Digital Competitive Eating
HIGH Planning out my route and eating a whole string of ghosts at once.
LOW Getting blockaded by red versions of Pac-Man.
WTF The theme DLCs.
Pac-Man is a game that, I presume, needs no introduction. It’s one of the most popular arcade games of all time, involving a yellow circle floating around a grid eating pellets, ghosts, and the occasional fruit. Players avoid the ghosts until Pac-Man is in an invulnerable state and generally try to survive until they clear the board of pellets.
Since its worldwide release in 1980, Pac-man has seen numerous iterations, many offering slight changes to the basic formula in order to keep things fresh for players old and new. Pac-Man 99 takes the basic gameplay format and turns it into a 99-person endurance battle.
The main mode (the only mode included for free, provided a player has a Nintendo Online subscription) has gamers facing off against 98 others online, with everyone trying to survive for as long as possible. The basic gameplay is the same as the original, but clearing the board doesn’t do anything – the board can be reset by eating fruit which occasionally pop up, giving players more pellets so they can continue eating and out-maneuvering the ghosts.
In order to pace the game and help eliminate players, obstacles can appear on the board to hamper progress. White Pac-man will slow down the player, while red Pac-man can appear and must be avoided at all costs, or else it’s game over.
Making it to that number 1 spot can be tough, especially when going up against so many players from around the world — the best I personally got to was rank 6.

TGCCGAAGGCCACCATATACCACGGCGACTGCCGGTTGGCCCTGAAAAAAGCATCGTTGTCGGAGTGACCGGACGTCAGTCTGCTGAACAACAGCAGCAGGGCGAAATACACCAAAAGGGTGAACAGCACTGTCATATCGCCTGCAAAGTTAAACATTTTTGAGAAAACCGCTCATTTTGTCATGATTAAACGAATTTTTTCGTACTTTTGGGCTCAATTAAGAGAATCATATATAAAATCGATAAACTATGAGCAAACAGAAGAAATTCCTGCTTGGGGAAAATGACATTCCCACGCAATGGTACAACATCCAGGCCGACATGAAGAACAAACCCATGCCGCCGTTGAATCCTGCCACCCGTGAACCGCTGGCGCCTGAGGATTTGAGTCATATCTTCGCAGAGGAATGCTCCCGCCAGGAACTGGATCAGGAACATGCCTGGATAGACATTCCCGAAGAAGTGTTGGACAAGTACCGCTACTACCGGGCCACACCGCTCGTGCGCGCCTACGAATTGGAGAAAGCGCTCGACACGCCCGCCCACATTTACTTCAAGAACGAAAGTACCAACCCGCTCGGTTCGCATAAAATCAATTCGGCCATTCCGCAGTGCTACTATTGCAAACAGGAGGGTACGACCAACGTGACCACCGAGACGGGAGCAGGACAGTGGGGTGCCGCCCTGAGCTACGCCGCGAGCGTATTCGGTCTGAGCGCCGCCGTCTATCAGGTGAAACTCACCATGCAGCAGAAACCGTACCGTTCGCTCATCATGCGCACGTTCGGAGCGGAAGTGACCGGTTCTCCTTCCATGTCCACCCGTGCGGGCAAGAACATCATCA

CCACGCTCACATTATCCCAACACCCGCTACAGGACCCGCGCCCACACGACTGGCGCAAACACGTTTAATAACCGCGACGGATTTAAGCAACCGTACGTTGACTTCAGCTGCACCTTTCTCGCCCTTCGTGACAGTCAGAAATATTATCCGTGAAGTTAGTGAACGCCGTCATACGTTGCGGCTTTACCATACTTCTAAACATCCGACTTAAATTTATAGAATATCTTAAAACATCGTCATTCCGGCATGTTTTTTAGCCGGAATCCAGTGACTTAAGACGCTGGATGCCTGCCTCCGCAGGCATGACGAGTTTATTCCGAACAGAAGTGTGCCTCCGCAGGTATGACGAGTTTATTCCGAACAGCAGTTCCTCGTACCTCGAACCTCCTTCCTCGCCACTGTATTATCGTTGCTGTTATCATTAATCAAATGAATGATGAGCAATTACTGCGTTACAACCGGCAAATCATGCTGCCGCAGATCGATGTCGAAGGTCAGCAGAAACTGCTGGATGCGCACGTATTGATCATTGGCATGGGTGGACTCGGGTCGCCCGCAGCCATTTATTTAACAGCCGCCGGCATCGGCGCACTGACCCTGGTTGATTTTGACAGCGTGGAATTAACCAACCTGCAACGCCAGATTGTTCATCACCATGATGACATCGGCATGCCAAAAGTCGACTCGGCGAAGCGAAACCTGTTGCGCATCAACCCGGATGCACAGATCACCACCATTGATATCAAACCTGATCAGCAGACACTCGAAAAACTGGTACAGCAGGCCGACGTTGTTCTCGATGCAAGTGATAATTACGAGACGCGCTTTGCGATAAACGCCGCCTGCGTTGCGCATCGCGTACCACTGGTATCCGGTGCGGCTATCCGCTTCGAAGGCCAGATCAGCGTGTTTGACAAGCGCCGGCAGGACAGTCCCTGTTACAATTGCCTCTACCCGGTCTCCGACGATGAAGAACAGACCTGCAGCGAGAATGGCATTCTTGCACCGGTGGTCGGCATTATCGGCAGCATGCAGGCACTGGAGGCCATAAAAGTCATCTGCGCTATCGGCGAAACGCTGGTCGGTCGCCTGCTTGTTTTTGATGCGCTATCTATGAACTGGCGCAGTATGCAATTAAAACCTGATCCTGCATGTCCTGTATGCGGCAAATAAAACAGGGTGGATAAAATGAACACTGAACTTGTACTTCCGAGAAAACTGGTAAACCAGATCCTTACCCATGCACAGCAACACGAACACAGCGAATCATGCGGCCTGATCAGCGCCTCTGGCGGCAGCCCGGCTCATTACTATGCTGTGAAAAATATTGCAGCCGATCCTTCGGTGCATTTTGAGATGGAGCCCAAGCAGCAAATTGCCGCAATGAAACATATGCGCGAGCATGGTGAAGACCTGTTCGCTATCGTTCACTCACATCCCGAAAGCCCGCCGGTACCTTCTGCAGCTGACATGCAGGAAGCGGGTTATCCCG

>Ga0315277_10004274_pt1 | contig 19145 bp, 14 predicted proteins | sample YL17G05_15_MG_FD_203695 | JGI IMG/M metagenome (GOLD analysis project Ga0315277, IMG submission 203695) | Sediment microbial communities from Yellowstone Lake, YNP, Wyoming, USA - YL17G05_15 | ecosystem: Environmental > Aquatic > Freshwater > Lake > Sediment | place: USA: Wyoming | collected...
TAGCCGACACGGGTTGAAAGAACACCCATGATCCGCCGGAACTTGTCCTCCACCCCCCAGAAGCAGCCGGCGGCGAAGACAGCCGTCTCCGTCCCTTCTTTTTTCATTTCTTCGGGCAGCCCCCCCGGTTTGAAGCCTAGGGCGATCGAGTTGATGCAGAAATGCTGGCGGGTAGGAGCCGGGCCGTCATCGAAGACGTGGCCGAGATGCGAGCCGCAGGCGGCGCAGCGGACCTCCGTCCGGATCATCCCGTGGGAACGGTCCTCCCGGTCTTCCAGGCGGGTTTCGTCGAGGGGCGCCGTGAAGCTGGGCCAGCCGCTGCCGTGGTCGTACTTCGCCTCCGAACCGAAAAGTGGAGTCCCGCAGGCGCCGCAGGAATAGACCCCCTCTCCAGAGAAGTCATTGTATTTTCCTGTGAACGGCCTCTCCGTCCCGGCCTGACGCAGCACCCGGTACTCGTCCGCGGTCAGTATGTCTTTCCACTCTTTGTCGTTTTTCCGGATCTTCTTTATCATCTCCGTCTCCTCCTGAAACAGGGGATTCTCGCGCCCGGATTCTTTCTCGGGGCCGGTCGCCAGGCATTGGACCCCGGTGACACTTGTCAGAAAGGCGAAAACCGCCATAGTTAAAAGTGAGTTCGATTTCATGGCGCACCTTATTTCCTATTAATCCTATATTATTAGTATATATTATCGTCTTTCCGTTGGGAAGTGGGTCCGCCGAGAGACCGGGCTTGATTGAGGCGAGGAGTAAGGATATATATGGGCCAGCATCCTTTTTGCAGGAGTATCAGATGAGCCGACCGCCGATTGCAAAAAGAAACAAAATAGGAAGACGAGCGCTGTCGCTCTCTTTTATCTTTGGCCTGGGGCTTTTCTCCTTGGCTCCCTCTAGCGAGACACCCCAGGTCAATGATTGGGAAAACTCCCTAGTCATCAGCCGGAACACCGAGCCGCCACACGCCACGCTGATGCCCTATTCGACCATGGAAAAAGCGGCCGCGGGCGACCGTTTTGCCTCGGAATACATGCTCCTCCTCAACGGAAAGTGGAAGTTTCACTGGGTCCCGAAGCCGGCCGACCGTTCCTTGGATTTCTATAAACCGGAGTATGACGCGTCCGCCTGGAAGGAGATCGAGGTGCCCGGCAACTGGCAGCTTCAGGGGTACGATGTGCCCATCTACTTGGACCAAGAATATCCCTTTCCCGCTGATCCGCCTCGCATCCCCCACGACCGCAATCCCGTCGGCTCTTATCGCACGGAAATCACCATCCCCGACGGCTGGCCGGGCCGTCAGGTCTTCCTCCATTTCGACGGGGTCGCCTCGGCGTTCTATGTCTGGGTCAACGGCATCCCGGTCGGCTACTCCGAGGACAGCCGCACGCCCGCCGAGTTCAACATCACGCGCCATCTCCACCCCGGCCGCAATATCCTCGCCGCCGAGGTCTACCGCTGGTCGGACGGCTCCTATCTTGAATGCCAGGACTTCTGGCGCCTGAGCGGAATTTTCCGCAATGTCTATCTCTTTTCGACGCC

Playing the base mode can be a great time with some real nail-biting moments when it gets down to the final 10, and any single mistake in input can be a gamer’s downfall. This is essentially all that is available for a free download, and makes for a solid pick-up-and-play experience with matches that last for 5 to 10 minutes at most.
In order to unlock more options, DLC can be purchased. The DLC includes many themes which change the character models, animations, and even give animated backgrounds for the game and menu. Other DLC includes more modes, in particular single player content such as CPU (where gamers can hone their skills against 98 computer players) and a time attack mode where gamers can test how long they can last on the board as difficulty ramps up over time.
Private matches, which allow gamers to play with their friends specifically instead of random players, is also DLC. This is the only piece of DLC I would really like to see included with the game, as it can only work if all players involved have the necessary DLC.
Overall, Pac-Man 99 offers a solid, simple multiplayer jaunt for short-term bursts of competitive action. It’s a shame that some of the things that are locked behind DLC, but since the game itself is free (with Nintendo Online) it’s hard to complain.
Disclosures: This game is developed and published by Bandai Namco. It is currently available on Switch. This copy of the game was obtained via publisher and reviewed on the Switch. Approximately 1 hour of play was devoted to the single-player modes. 3 hours of play were spent in multiplayer modes.
Parents: According to the ESRB, this game is rated E and contains Mild Fantasy Violence and In-Game Purchases. The game is safe for kids, it’s all very pixelated and involves a yellow circle “eating” various things.
Colorblind Modes: There are no colorblind modes available.
Deaf & Hard of Hearing Gamers: This game does not offer subtitles, but there is also no dialogue. The only text is related to menu options, such as “Start” and “Game Over.” No sounds are necessary for gameplay. This game is fully accessible.
Remappable Controls: Yes, this game offers fully remappable controls.
As a lover of portable gaming, he plays on his Switch when he can and alternates between older handhelds when it suits his mood. He also enjoys playing a wide variety of games on PC, in particular strategy games like Victoria II. His favorite game is TWEWY (The World Ends With You) and he owns a copy of every version to prove it.
The humble Ohioan hopes to develop his writing and analysis through his work at GameCritics in his spare time, and also mess around with music production and maybe invent a new subgenre.